November 16, 2010 // Local

Thanksgiving Blessings Fill Hearts with Gratitude

Compiled by Kay Cozad

All across America families and friends will gather to celebrate the nation’s designated holiday of gratitude — Thanksgiving. It’s a time to recall the nation’s humble beginning and all the challenges and blessings that have brought it into the 21st century. Family traditions and favorite recipes will renew a sense of belonging and deepen the ties that draw travelers back to their origins. In the Diocese of Fort Wayne-South Bend cherished prayers, recipes and traditions will personalized the Thanksgiving gatherings with the ever-present foundation of gratitude for God’s grace and joy.

Thanksgiving prayer
Wendy Summers, member of St. Pius X in Granger, wrote a simple prayer she holds dear after a Christ Renews His Parish (CRHP) experience in July 2007, which she says, “opened the flood gates of my heart.” She prays it daily, offers it to friends in need and has designed a holy card to hand out as well. Summers says of the prayer, “Those words were always in my heart because this prayer is thanking God for the Trinity and asking for the power of God’s love so that I can make it through the day.” Her prayer is, “Almighty God our Heavenly Father, I give thanks to you for this day; send down Your Son Lord Jesus and the power of your Holy Spirit so that I might know and love you in all I say and do today.”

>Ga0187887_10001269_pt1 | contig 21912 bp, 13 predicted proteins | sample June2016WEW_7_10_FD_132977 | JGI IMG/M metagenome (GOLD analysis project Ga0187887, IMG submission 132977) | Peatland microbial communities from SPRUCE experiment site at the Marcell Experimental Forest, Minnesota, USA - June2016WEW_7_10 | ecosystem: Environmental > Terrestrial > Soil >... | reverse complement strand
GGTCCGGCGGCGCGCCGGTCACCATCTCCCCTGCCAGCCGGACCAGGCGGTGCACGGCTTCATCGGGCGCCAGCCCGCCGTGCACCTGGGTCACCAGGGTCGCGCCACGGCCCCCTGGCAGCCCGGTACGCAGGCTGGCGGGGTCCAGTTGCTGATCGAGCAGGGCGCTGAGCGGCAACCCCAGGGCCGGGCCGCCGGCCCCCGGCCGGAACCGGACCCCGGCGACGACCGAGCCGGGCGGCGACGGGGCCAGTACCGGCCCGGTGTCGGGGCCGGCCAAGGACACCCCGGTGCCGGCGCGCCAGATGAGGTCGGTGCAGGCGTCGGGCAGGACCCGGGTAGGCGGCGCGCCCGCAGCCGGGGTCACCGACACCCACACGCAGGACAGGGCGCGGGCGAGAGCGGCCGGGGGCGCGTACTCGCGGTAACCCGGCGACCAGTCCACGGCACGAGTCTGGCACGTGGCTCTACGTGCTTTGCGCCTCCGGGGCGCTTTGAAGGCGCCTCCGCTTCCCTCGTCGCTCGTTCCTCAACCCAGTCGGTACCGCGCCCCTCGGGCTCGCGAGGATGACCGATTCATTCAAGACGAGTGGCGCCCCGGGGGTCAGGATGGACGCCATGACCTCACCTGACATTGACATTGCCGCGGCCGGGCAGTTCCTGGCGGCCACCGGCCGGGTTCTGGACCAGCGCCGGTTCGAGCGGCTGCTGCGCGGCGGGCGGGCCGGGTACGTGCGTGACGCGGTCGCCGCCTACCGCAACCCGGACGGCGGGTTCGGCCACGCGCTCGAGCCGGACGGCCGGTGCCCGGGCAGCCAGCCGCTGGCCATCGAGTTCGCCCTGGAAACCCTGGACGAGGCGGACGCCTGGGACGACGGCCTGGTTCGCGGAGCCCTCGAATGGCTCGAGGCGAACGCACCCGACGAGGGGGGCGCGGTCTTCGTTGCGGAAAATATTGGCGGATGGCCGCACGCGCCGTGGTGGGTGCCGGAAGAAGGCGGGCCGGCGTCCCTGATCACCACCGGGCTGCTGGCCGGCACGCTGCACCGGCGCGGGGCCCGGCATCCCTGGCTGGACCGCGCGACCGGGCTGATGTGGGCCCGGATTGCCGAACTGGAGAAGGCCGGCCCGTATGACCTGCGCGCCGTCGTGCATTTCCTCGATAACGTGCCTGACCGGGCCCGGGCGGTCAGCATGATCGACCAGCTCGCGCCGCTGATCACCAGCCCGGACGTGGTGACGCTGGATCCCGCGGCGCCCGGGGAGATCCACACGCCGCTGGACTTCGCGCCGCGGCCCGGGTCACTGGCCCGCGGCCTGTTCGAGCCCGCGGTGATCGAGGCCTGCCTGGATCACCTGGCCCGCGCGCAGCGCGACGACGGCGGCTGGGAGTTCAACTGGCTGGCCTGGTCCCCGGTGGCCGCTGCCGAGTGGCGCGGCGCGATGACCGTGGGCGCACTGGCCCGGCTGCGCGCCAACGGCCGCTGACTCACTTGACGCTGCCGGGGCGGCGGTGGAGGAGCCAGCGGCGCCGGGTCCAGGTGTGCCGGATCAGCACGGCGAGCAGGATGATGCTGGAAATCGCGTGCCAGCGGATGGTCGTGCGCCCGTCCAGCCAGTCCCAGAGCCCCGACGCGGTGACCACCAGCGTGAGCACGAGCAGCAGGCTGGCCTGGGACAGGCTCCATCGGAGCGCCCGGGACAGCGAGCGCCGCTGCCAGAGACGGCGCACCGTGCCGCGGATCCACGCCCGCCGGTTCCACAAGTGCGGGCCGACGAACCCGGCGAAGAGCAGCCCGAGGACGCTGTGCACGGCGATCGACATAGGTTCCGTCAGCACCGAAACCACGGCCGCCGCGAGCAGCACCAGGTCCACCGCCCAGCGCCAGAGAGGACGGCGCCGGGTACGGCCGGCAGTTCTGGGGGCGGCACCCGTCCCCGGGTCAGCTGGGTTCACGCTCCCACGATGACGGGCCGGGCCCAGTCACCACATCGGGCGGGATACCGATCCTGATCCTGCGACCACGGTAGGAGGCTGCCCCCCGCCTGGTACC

Sparkling Thanksgiving memory
Mary Arend of St. Gaspar’s Church in Rome City holds a joyful memory of a Thanksgiving day long ago and says, “At the first Thanksgiving celebration I attended with my future husband Rick, his brother-in-law and sister had brought a bottle of champaign to celebrate and announce that they were pregnant with their third child. They told me that they had made the announcement of each of their pregnancies this way, and that it had become a family tradition, so we should consider making our announcements the same way after we were married and had conceived.” 

Unfortunately, Arend had been informed by doctors that she would most likely not have children. Though she felt only joy for the expecting couple, her heart was heavy with the knowledge that she and her future husband may never carry a bottle of champagne to a Thanksgiving gathering.

Arend continues, “But much to our surprise, you can only imagine the joy we experienced the following year when we were able to take a bottle of champaign along for the Thanksgiving family gathering and announce that we were pregnant with our first child. It was truly a Thanksgiving we will always remember! The gratitude in my heart to God for that precious life in my womb was more than I could express in words. Rick and I have been married 25 years and are the proud parents of six beautiful living children, and we have two miscarried babies in heaven as well. Each Thanksgiving we remember and thank God for the gift of life and our beautiful family.”

Seasoned Thanksgiving tradition